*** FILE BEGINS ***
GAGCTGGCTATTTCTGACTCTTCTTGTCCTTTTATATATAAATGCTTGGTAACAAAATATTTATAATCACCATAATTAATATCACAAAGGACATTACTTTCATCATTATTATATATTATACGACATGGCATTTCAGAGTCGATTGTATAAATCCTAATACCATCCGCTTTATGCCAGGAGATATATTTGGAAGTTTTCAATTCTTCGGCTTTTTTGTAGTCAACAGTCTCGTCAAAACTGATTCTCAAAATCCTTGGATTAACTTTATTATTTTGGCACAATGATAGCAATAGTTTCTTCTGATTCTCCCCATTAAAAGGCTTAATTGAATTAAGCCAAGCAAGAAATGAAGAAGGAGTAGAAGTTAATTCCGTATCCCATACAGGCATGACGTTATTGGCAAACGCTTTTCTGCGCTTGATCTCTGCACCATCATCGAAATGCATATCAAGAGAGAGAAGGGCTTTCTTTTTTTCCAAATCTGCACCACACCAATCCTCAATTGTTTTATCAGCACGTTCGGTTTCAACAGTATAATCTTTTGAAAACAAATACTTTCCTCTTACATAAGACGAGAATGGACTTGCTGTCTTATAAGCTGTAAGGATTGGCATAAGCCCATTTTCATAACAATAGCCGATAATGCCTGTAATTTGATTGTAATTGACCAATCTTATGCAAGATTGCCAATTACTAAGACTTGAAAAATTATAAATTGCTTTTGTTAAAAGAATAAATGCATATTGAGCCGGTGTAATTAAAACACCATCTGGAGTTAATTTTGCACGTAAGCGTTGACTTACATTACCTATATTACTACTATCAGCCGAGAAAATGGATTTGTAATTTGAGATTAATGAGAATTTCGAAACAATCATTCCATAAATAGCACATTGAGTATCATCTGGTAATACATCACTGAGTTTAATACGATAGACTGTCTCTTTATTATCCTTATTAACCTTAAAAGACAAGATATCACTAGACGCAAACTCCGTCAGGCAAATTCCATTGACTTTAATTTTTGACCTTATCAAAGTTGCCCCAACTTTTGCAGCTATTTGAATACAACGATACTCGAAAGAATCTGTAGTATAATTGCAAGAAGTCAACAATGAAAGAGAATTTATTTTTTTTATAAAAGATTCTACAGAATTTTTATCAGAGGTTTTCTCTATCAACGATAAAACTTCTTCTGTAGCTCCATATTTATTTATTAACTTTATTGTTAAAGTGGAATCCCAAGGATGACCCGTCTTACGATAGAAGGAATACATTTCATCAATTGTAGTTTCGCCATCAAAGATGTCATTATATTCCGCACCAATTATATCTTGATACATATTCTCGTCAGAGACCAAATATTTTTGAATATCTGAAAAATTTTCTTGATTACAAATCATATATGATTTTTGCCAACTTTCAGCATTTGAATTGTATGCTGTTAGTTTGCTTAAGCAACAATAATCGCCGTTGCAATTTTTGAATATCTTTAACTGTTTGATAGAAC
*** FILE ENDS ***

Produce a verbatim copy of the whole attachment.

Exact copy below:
GAGCTGGCTATTTCTGACTCTTCTTGTCCTTTTATATATAAATGCTTGGTAACAAAATATTTATAATCACCATAATTAATATCACAAAGGACATTACTTTCATCATTATTATATATTATACGACATGGCATTTCAGAGTCGATTGTATAAATCCTAATACCATCCGCTTTATGCCAGGAGATATATTTGGAAGTTTTCAATTCTTCGGCTTTTTTGTAGTCAACAGTCTCGTCAAAACTGATTCTCAAAATCCTTGGATTAACTTTATTATTTTGGCACAATGATAGCAATAGTTTCTTCTGATTCTCCCCATTAAAAGGCTTAATTGAATTAAGCCAAGCAAGAAATGAAGAAGGAGTAGAAGTTAATTCCGTATCCCATACAGGCATGACGTTATTGGCAAACGCTTTTCTGCGCTTGATCTCTGCACCATCATCGAAATGCATATCAAGAGAGAGAAGGGCTTTCTTTTTTTCCAAATCTGCACCACACCAATCCTCAATTGTTTTATCAGCACGTTCGGTTTCAACAGTATAATCTTTTGAAAACAAATACTTTCCTCTTACATAAGACGAGAATGGACTTGCTGTCTTATAAGCTGTAAGGATTGGCATAAGCCCATTTTCATAACAATAGCCGATAATGCCTGTAATTTGATTGTAATTGACCAATCTTATGCAAGATTGCCAATTACTAAGACTTGAAAAATTATAAATTGCTTTTGTTAAAAGAATAAATGCATATTGAGCCGGTGTAATTAAAACACCATCTGGAGTTAATTTTGCACGTAAGCGTTGACTTACATTACCTATATTACTACTATCAGCCGAGAAAATGGATTTGTAATTTGAGATTAATGAGAATTTCGAAACAATCATTCCATAAATAGCACATTGAGTATCATCTGGTAATACATCACTGAGTTTAATACGATAGACTGTCTCTTTATTATCCTTATTAACCTTAAAAGACAAGATATCACTAGACGCAAACTCCGTCAGGCAAATTCCATTGACTTTAATTTTTGACCTTATCAAAGTTGCCCCAACTTTTGCAGCTATTTGAATACAACGATACTCGAAAGAATCTGTAGTATAATTGCAAGAAGTCAACAATGAAAGAGAATTTATTTTTTTTATAAAAGATTCTACAGAATTTTTATCAGAGGTTTTCTCTATCAACGATAAAACTTCTTCTGTAGCTCCATATTTATTTATTAACTTTATTGTTAAAGTGGAATCCCAAGGATGACCCGTCTTACGATAGAAGGAATACATTTCATCAATTGTAGTTTCGCCATCAAAGATGTCATTATATTCCGCACCAATTATATCTTGATACATATTCTCGTCAGAGACCAAATATTTTTGAATATCTGAAAAATTTTCTTGATTACAAATCATATATGATTTTTGCCAACTTTCAGCATTTGAATTGTATGCTGTTAGTTTGCTTAAGCAACAATAATCGCCGTTGCAATTTTTGAATATCTTTAACTGTTTGATAGAAC